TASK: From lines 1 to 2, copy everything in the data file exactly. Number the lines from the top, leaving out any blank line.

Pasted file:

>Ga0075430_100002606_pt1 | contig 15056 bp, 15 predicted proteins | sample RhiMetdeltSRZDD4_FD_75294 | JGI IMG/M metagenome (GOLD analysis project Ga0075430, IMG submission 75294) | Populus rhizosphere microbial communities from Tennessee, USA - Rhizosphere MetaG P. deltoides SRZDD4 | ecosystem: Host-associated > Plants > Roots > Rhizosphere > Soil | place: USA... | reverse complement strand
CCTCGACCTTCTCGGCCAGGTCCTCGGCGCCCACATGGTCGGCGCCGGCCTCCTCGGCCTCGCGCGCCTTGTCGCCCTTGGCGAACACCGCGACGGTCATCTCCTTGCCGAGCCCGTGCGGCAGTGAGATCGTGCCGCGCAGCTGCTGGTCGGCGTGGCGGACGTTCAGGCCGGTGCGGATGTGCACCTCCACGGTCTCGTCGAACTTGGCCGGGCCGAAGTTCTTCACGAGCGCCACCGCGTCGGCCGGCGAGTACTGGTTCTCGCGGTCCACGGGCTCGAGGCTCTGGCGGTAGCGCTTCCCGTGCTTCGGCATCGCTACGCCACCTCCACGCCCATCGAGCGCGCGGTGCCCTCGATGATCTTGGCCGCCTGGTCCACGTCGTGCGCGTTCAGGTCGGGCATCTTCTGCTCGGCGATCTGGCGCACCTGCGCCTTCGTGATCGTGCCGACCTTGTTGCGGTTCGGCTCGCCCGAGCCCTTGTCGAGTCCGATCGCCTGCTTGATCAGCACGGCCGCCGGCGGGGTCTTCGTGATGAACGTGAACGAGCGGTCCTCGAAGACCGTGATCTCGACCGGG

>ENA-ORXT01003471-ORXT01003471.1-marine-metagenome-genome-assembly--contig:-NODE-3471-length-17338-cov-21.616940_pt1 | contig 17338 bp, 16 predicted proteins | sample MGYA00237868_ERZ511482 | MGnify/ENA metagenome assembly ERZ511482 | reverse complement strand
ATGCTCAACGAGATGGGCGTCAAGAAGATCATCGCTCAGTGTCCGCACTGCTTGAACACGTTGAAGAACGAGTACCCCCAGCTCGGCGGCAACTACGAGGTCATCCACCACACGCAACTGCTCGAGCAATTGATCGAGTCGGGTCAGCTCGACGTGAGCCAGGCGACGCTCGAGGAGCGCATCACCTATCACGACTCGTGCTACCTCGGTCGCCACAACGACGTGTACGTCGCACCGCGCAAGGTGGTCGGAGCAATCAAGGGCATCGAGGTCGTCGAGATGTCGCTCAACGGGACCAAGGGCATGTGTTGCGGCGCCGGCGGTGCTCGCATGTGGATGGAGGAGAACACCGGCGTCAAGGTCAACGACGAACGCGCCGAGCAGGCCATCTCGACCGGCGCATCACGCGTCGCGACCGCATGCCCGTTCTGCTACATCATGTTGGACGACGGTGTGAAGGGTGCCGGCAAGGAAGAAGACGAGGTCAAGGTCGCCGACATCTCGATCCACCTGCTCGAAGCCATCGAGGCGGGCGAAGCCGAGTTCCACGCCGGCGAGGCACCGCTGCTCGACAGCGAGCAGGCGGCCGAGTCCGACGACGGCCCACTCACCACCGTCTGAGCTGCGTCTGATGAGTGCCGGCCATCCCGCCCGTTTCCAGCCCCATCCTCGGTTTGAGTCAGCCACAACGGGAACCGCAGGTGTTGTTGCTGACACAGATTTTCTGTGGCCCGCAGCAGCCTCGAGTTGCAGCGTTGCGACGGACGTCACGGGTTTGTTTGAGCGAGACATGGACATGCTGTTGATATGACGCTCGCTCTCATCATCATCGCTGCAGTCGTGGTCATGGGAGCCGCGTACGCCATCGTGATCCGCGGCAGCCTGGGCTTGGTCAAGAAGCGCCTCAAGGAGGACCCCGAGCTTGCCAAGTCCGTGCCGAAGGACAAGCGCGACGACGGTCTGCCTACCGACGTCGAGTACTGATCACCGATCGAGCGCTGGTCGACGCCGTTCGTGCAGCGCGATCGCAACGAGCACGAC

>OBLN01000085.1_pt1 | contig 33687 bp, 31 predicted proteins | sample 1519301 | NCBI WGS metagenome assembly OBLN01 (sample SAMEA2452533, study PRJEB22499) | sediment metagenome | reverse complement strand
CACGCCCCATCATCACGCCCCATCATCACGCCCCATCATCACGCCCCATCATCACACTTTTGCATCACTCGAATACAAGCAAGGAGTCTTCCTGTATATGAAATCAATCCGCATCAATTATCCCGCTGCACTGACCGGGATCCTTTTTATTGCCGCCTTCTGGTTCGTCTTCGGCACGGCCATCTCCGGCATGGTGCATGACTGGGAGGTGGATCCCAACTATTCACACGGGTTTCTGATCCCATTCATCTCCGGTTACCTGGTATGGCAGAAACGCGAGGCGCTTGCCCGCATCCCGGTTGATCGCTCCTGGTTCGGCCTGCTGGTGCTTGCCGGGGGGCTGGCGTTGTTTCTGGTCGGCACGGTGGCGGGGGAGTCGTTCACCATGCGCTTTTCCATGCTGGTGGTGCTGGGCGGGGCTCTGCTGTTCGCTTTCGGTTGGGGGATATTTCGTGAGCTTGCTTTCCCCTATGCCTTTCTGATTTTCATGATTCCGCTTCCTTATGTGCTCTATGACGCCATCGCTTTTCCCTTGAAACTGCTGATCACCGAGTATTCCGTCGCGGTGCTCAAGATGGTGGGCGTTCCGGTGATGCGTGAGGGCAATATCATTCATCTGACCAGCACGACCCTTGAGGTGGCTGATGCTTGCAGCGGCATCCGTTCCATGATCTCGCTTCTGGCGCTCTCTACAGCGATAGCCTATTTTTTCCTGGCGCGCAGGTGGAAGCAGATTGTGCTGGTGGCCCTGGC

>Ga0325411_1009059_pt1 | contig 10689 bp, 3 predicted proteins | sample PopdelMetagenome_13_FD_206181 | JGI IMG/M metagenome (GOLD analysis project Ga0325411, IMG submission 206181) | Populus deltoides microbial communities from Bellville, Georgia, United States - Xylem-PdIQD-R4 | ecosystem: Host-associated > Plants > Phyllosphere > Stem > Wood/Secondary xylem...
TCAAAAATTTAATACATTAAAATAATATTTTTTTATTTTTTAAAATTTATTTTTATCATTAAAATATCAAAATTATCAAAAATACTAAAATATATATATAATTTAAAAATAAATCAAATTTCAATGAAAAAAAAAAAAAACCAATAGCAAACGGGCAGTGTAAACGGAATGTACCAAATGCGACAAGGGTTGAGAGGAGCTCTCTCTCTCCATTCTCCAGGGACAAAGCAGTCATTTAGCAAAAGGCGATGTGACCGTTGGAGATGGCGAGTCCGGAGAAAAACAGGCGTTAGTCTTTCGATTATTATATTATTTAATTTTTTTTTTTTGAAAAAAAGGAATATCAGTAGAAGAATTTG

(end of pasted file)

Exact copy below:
>Ga0075430_100002606_pt1 | contig 15056 bp, 15 predicted proteins | sample RhiMetdeltSRZDD4_FD_75294 | JGI IMG/M metagenome (GOLD analysis project Ga0075430, IMG submission 75294) | Populus rhizosphere microbial communities from Tennessee, USA - Rhizosphere MetaG P. deltoides SRZDD4 | ecosystem: Host-associated > Plants > Roots > Rhizosphere > Soil | place: USA... | reverse complement strand
CCTCGACCTTCTCGGCCAGGTCCTCGGCGCCCACATGGTCGGCGCCGGCCTCCTCGGCCTCGCGCGCCTTGTCGCCCTTGGCGAACACCGCGACGGTCATCTCCTTGCCGAGCCCGTGCGGCAGTGAGATCGTGCCGCGCAGCTGCTGGTCGGCGTGGCGGACGTTCAGGCCGGTGCGGATGTGCACCTCCACGGTCTCGTCGAACTTGGCCGGGCCGAAGTTCTTCACGAGCGCCACCGCGTCGGCCGGCGAGTACTGGTTCTCGCGGTCCACGGGCTCGAGGCTCTGGCGGTAGCGCTTCCCGTGCTTCGGCATCGCTACGCCACCTCCACGCCCATCGAGCGCGCGGTGCCCTCGATGATCTTGGCCGCCTGGTCCACGTCGTGCGCGTTCAGGTCGGGCATCTTCTGCTCGGCGATCTGGCGCACCTGCGCCTTCGTGATCGTGCCGACCTTGTTGCGGTTCGGCTCGCCCGAGCCCTTGTCGAGTCCGATCGCCTGCTTGATCAGCACGGCCGCCGGCGGGGTCTTCGTGATGAACGTGAACGAGCGGTCCTCGAAGACCGTGATCTCGACCGGG